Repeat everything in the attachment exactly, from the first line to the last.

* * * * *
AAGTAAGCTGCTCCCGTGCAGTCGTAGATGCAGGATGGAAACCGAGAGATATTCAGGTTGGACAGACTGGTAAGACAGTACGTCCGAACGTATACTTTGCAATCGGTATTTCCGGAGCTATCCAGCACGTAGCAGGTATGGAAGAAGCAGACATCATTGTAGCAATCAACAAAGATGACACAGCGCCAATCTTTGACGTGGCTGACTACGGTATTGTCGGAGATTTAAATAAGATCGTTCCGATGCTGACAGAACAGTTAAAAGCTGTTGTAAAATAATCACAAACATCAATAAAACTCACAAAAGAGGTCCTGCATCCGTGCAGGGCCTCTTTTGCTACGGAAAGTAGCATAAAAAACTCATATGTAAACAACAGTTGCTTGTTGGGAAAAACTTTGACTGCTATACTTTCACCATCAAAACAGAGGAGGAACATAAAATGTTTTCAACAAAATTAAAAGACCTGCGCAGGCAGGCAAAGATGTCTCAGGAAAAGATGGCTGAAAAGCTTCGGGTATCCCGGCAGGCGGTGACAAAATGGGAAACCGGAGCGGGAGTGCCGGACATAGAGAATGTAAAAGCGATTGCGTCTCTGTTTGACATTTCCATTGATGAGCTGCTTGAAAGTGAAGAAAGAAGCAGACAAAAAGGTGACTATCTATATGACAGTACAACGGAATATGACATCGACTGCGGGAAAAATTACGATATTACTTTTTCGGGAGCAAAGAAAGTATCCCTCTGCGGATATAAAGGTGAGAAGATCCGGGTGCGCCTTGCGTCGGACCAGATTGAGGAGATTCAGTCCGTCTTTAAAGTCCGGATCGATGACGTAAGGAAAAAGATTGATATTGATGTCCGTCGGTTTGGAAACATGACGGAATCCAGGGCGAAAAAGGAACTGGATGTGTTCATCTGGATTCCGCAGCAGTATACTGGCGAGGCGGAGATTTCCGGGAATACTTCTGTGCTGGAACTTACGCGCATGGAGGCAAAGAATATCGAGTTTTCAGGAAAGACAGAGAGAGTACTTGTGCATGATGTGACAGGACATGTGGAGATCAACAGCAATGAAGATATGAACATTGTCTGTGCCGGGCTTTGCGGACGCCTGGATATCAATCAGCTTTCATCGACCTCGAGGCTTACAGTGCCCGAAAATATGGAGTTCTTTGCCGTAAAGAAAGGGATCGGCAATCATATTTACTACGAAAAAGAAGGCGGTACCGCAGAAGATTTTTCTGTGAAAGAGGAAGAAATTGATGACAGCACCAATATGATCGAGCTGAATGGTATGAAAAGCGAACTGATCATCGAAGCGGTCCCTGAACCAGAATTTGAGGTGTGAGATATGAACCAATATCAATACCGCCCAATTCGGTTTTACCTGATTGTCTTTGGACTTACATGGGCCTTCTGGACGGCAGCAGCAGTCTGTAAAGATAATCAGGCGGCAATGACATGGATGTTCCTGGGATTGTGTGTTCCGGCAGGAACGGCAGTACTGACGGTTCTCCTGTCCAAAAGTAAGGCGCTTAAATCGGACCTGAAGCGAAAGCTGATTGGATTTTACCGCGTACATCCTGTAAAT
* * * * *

AAGTAAGCTGCTCCCGTGCAGTCGTAGATGCAGGATGGAAACCGAGAGATATTCAGGTTGGACAGACTGGTAAGACAGTACGTCCGAACGTATACTTTGCAATCGGTATTTCCGGAGCTATCCAGCACGTAGCAGGTATGGAAGAAGCAGACATCATTGTAGCAATCAACAAAGATGACACAGCGCCAATCTTTGACGTGGCTGACTACGGTATTGTCGGAGATTTAAATAAGATCGTTCCGATGCTGACAGAACAGTTAAAAGCTGTTGTAAAATAATCACAAACATCAATAAAACTCACAAAAGAGGTCCTGCATCCGTGCAGGGCCTCTTTTGCTACGGAAAGTAGCATAAAAAACTCATATGTAAACAACAGTTGCTTGTTGGGAAAAACTTTGACTGCTATACTTTCACCATCAAAACAGAGGAGGAACATAAAATGTTTTCAACAAAATTAAAAGACCTGCGCAGGCAGGCAAAGATGTCTCAGGAAAAGATGGCTGAAAAGCTTCGGGTATCCCGGCAGGCGGTGACAAAATGGGAAACCGGAGCGGGAGTGCCGGACATAGAGAATGTAAAAGCGATTGCGTCTCTGTTTGACATTTCCATTGATGAGCTGCTTGAAAGTGAAGAAAGAAGCAGACAAAAAGGTGACTATCTATATGACAGTACAACGGAATATGACATCGACTGCGGGAAAAATTACGATATTACTTTTTCGGGAGCAAAGAAAGTATCCCTCTGCGGATATAAAGGTGAGAAGATCCGGGTGCGCCTTGCGTCGGACCAGATTGAGGAGATTCAGTCCGTCTTTAAAGTCCGGATCGATGACGTAAGGAAAAAGATTGATATTGATGTCCGTCGGTTTGGAAACATGACGGAATCCAGGGCGAAAAAGGAACTGGATGTGTTCATCTGGATTCCGCAGCAGTATACTGGCGAGGCGGAGATTTCCGGGAATACTTCTGTGCTGGAACTTACGCGCATGGAGGCAAAGAATATCGAGTTTTCAGGAAAGACAGAGAGAGTACTTGTGCATGATGTGACAGGACATGTGGAGATCAACAGCAATGAAGATATGAACATTGTCTGTGCCGGGCTTTGCGGACGCCTGGATATCAATCAGCTTTCATCGACCTCGAGGCTTACAGTGCCCGAAAATATGGAGTTCTTTGCCGTAAAGAAAGGGATCGGCAATCATATTTACTACGAAAAAGAAGGCGGTACCGCAGAAGATTTTTCTGTGAAAGAGGAAGAAATTGATGACAGCACCAATATGATCGAGCTGAATGGTATGAAAAGCGAACTGATCATCGAAGCGGTCCCTGAACCAGAATTTGAGGTGTGAGATATGAACCAATATCAATACCGCCCAATTCGGTTTTACCTGATTGTCTTTGGACTTACATGGGCCTTCTGGACGGCAGCAGCAGTCTGTAAAGATAATCAGGCGGCAATGACATGGATGTTCCTGGGATTGTGTGTTCCGGCAGGAACGGCAGTACTGACGGTTCTCCTGTCCAAAAGTAAGGCGCTTAAATCGGACCTGAAGCGAAAGCTGATTGGATTTTACCGCGTACATCCTGTAAAT